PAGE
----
Thursday, May 21, 2015

Jim's Report from Donegal

Jim McKane and his wife Suzanne are on a tour of Ireland right now and are in the heart of McCain Country.  Here is his travel update.
 
 
Hello Everyone - well, we arrived on time Tuesday; rented a car and away we went on the wrong side of the road!! Only scared a few drivers and of course Suzanne!
We've spent our two night at Mervyn & Jean McKean's (pronounced McKane) in Lifford, Co. Donegal as I have driven Suzanne nuts with churches, cemeteries and family tree talk. Yesterday I stood on land farmed by my gggrandfather's brother in Co. Tyrone.
Today we are off to the west coast to see Slieve League - 2000 ft cliffs into the Atlantic; then we'll head south to do a circle of Ireland in the next few days.
Keep well
Jim (& Suzanne)

Thursday, May 7, 2015

The MacAlpins and the McCains

Note to all the Clann Mac Eain folk, this is very interesting and on-going research in our origins pre 1000 AD.  We share paternal ancestry with the Mac Ailpín family from the Loch Awe area.  It is possible they are the descendants of Coinneach Mac Ailpín, King of Picts, first King of Scotland.  This research is being done by an independent historian, George Chandler.  I am still working on the McCains circa 1400 to 1700 in Argyll myself.  The Mac Ailpín family was not a Highland clan per se, they were more just a family with a history.  If these mid Argyll Mac Ailpíns do turn out to be descendants of Coinneach Mac Ailpín, it will make a lot of Highland Scottish history fall into place.


Kilmichael Glassary Parish, Mid Argyll

The Mid Argyll Kinship DNA Project is a genetic genealogy research project on a group of families that share the same paternal ancestry, primarily from the parish of Kilmichael Glassary in mid Argyll.  Two of the families in the group are the MacAlpins (Mac Ailpín) and MacCains (Mac Eáin).  The chronology of the common male ancestor of these two mid Argyll families is currently under study.  Members of both families are doing the "Big Y" DNA test.  The BIG Y is a direct paternal lineage test and explores deep ancestral links.  It tests both thousands of known branch markers and millions of places where there may be new branch markers.  Both the Mac Ailpín and Mac Eáin families share SNP FGC19435 and the projected chronology to the TMRCA is circa 500AD.  The basic question is, are these MacAlpin families connected to the historical king from mid-Argyll, Coinneach Mac Ailpín (810 AD – 858 AD).  Coinneach Mac Ailpín was the first king of Scotland and founder of a dynasty which ruled Scotland for much of the medieval period.  This would mean the entire Mid Argyll Kinship group descends paternally from this old Dal Riada family.

The MacCains go back to a pivotal figure of Giolla Chríost who was a lord in Kilmichael Glassary in the 1200s.  He had three sons. One of these sons, Giolla Padraig, was the progenitor of the Cowal Clann Lachlainn.  His other two sons, Giolla Easpuig and Eoghann, had lands in Kilmichael Glassary in mid Argyll.  The descendants of Giolla Easpuig and Eoghann eventually lost their lands in Glassary to the Scrymgeour family.  In the late-1200s, Giolla Easpuig’s line failed to produce a male heir and their lands went to Ralf of Dundee by marriage. The lands of Eoghann were held by his son named Eáin, which passed to his sons by the 1340s.   In 1346, the Scottish Crown forfeited the Glassary lands of Eáin’s sons to Gilbert of Glassary, who was a grandson of Ralf of Dundee.  So by the late 1300s, Gilbert of Glassary had acquired, technically that is, much of the lands of the descendants of Giolla Easpuig and Eoghann, the two sons Giolla Chríost.  However, Gilbert of Glassary produced no male heir and in the 1370s all of these lands went to Alexander Scrymgeour, who had married Agnes, the daughter and heiress of Gilbert of Glassary.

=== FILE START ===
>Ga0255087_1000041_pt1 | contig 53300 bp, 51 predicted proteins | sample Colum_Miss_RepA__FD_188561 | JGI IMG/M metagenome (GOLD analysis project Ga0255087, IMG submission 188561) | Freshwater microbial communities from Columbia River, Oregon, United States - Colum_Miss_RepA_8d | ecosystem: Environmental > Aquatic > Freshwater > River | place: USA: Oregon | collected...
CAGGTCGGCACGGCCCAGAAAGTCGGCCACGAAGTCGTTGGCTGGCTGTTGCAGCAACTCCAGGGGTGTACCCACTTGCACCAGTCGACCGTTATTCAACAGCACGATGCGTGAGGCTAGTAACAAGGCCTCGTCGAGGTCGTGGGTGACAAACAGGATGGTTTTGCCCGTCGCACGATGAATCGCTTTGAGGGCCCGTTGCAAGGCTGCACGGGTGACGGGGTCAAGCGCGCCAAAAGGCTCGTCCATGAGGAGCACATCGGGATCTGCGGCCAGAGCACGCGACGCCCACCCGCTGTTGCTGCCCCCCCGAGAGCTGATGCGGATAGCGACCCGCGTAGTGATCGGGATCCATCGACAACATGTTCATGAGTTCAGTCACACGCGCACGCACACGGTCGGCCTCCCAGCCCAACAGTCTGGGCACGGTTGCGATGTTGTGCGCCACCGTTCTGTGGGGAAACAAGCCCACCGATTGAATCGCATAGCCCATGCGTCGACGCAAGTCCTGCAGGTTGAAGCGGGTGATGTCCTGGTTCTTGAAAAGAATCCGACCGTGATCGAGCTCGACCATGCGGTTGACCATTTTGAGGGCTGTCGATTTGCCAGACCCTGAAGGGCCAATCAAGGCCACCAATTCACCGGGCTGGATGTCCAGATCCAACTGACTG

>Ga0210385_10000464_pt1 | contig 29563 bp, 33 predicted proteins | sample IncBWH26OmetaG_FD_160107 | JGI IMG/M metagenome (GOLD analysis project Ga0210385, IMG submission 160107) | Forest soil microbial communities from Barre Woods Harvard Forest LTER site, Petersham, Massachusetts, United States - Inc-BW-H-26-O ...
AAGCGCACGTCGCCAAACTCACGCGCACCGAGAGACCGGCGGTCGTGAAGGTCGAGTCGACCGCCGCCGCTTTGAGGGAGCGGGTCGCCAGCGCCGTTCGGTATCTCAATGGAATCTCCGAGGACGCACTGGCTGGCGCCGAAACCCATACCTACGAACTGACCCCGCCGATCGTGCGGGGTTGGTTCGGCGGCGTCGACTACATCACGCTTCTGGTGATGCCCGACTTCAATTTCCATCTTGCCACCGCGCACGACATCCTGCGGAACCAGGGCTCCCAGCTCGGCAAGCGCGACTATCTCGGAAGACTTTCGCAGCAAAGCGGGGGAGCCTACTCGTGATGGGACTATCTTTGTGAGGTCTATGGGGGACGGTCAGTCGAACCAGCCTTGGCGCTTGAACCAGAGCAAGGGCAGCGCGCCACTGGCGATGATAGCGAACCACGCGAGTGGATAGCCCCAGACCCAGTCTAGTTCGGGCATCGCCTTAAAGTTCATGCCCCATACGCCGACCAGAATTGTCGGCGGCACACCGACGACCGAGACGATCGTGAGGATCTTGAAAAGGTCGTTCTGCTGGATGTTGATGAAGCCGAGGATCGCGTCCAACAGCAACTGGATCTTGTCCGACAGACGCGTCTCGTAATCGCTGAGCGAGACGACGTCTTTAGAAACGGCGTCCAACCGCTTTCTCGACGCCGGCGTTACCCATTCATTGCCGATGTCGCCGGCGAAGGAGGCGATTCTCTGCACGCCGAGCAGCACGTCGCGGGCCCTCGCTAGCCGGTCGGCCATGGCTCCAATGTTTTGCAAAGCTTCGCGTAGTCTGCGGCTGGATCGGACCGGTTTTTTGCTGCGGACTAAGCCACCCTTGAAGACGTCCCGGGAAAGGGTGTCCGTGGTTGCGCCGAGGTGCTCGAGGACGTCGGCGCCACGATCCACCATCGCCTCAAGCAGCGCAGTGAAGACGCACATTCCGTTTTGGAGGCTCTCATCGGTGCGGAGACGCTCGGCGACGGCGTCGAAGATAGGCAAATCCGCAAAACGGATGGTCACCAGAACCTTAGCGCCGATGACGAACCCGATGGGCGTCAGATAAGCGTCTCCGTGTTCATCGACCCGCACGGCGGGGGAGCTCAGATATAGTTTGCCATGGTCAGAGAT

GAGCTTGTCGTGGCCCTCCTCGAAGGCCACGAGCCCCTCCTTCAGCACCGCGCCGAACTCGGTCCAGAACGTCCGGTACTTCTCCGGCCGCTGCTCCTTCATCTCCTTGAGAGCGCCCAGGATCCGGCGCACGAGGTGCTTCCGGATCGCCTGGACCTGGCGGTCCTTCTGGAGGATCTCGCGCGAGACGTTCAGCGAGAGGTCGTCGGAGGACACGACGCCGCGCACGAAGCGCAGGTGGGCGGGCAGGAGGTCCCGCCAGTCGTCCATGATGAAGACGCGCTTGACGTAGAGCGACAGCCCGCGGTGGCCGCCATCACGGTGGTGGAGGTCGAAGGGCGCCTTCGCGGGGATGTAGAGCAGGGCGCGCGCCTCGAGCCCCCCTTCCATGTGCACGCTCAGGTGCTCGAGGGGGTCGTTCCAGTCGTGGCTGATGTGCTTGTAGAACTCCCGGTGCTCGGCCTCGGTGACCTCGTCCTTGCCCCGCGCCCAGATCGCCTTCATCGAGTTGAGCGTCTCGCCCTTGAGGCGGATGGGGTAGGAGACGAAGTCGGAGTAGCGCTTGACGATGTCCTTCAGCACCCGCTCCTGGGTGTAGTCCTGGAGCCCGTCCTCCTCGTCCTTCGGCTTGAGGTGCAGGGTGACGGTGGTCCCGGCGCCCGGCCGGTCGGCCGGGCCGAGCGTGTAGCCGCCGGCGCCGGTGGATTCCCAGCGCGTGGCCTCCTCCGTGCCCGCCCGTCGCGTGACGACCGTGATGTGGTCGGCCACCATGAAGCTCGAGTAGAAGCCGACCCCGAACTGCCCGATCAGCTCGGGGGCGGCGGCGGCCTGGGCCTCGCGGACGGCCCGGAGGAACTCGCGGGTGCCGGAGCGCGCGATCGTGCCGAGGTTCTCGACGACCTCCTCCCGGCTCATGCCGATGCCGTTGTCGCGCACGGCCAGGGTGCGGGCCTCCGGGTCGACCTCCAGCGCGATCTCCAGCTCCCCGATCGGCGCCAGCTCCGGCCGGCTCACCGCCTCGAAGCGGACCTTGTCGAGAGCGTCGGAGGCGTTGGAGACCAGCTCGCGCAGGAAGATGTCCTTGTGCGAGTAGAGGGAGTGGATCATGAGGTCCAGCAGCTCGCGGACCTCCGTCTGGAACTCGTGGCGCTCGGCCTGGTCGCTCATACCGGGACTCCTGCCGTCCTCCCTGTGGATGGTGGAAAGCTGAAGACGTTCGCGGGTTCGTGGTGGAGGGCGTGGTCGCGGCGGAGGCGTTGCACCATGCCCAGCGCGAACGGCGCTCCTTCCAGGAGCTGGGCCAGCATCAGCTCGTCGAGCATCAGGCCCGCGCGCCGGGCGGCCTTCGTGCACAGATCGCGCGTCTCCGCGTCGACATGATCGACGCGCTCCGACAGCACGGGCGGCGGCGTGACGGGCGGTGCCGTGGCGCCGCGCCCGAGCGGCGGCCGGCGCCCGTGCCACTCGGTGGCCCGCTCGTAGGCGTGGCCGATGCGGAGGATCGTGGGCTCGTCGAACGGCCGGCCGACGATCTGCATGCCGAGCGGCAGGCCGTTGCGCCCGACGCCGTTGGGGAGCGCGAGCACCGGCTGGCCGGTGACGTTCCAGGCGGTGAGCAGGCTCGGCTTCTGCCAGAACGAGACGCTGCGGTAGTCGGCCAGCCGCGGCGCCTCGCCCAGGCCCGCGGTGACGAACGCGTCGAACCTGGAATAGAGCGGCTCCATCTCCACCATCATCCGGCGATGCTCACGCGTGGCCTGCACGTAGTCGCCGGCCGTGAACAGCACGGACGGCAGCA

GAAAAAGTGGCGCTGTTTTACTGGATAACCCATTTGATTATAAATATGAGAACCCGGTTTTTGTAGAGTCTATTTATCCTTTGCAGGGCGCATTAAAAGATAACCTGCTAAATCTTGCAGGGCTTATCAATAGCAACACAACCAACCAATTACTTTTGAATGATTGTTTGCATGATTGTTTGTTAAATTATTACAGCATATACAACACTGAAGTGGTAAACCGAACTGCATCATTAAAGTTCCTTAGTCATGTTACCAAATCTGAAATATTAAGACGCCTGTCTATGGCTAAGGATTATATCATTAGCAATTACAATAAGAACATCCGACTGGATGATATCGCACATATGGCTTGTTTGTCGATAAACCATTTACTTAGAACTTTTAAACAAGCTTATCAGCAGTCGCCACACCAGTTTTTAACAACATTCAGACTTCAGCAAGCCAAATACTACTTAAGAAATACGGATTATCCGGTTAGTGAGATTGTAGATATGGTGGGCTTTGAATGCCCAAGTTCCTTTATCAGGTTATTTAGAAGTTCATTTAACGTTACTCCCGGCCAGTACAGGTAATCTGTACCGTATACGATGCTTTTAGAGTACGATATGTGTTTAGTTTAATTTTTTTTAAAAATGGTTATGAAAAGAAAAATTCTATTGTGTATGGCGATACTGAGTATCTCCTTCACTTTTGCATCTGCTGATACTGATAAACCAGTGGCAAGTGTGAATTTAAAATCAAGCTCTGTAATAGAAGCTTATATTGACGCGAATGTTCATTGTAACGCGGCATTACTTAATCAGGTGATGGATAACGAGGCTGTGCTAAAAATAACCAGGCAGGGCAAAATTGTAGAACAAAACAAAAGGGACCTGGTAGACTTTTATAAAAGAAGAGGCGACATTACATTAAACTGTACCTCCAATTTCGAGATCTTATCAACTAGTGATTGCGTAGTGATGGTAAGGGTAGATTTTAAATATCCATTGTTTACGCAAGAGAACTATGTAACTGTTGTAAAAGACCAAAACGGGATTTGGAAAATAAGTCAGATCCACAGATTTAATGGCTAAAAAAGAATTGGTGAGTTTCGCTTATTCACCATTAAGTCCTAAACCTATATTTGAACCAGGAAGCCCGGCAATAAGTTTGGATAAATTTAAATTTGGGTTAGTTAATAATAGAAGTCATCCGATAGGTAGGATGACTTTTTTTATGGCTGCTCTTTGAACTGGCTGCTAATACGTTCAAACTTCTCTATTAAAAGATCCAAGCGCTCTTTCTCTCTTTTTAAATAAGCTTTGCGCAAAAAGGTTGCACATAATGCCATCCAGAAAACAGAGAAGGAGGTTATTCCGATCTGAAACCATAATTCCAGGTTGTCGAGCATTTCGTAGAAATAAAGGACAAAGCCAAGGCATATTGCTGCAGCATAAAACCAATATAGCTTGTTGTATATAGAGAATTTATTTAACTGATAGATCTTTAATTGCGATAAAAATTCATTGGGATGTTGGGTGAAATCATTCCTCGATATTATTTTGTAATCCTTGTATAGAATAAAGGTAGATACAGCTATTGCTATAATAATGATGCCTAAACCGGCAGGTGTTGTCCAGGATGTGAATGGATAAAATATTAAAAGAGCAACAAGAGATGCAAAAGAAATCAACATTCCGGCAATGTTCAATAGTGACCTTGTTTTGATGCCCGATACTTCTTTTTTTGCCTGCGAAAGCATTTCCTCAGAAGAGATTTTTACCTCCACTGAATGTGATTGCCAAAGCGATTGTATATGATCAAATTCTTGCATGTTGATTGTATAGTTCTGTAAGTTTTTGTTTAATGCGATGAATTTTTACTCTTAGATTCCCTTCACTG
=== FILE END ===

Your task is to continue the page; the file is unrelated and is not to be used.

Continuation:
How much control the Scrymgeour family had over the lands that had belonged to Giolla Easpuig and Eoghann Mac Giolla Chríost is questionable.  At this time, Glassary was the epicenter of the Redshanks society. Redshanks were a warrior class in high demand as mercenaries in Scotland, Ireland, and Europe.  They were a law unto themselves. They were supported by the tenants of the lord, a practice called “sorning.”  One sixteenth-century Scottish observer complained that the Glassary Redshanks were, “wild men who cannot be coerced or punished by secular judge or power.”[1]  The local lore says, and it is probably correct, that the descendants of Eáin son of Eoghann Mac Giolla Chríost took the “clan” surname of their cousins, the Mac Lachlainns of Cowal, and remained on their lands in Glassary.  It is also remembered that the Scrymgeours, quite wisely, made no changes and did not require rents, per se.  Given the remoteness of mid Argyll and the warlike nature of the local Gaels, the Scrymgeours showed wisdom.  The status of land possession in Glassary becomes clearer when a “McCain” family appears there in the 1430s and we are told they are of Clann Lachlainn.

In 1432, a John M’Ean (Eáin Mac Eáin) appears in the Glassary writs selling a tract of land at Kilmun in Cowal to John Scrymgeour, son of Alexander.  In the writs, we are told John M’Ean’s uncle is Giolla Easpuig Mac Eáin, showing us they both were known by the same surname.[2]  Then four years later, in 1436, Ailean Mac Eáin received a grant to extensive lands in Glassary which included many of the lands that had been held by Giolla Easpuig and Eoghann, the two sons of Giolla Chríost.  Ailean Mac Eáin’s son, Dunnchadh Rua, is also listed as “McCain” in the 1400s.  In other words, a McCain family appears on the scene in the 1430s in control of the lands held by Giolla Chríost’s two sons in Glassary.  Alastair Campbell of Airds, the Officer of Arms of Scotland and historian, noticed the appearance in Glassary of these McCains in his book The History of Clan Campbell.  When writing about the sale of land by John M’Ean to Sir John Scrymgeour he noted, “the lands of Kilmun presumably held by the MacIans or MaKanes, whoever they may have been.”[3]  Mac Phail, the editor of the The Highland Papers, also noticed this McCain group and observed they were probably descendants of Giolla Easpuig Mac Giolla Chríost.[4]   I would agree with this observation, but suspect they were the descendants of Eáin the son of Eoghann Mac Giolla Chríost. This is why they were known in Gaelic as the Mac Eáin family.  The salient point is that, from the early 1430s onward, there was a McCain family and Ailean Mac Eáin and his son Dunnchadh Rua were part of this family and they were connected to the Scrymgeour family through multiple marriages and land transactions.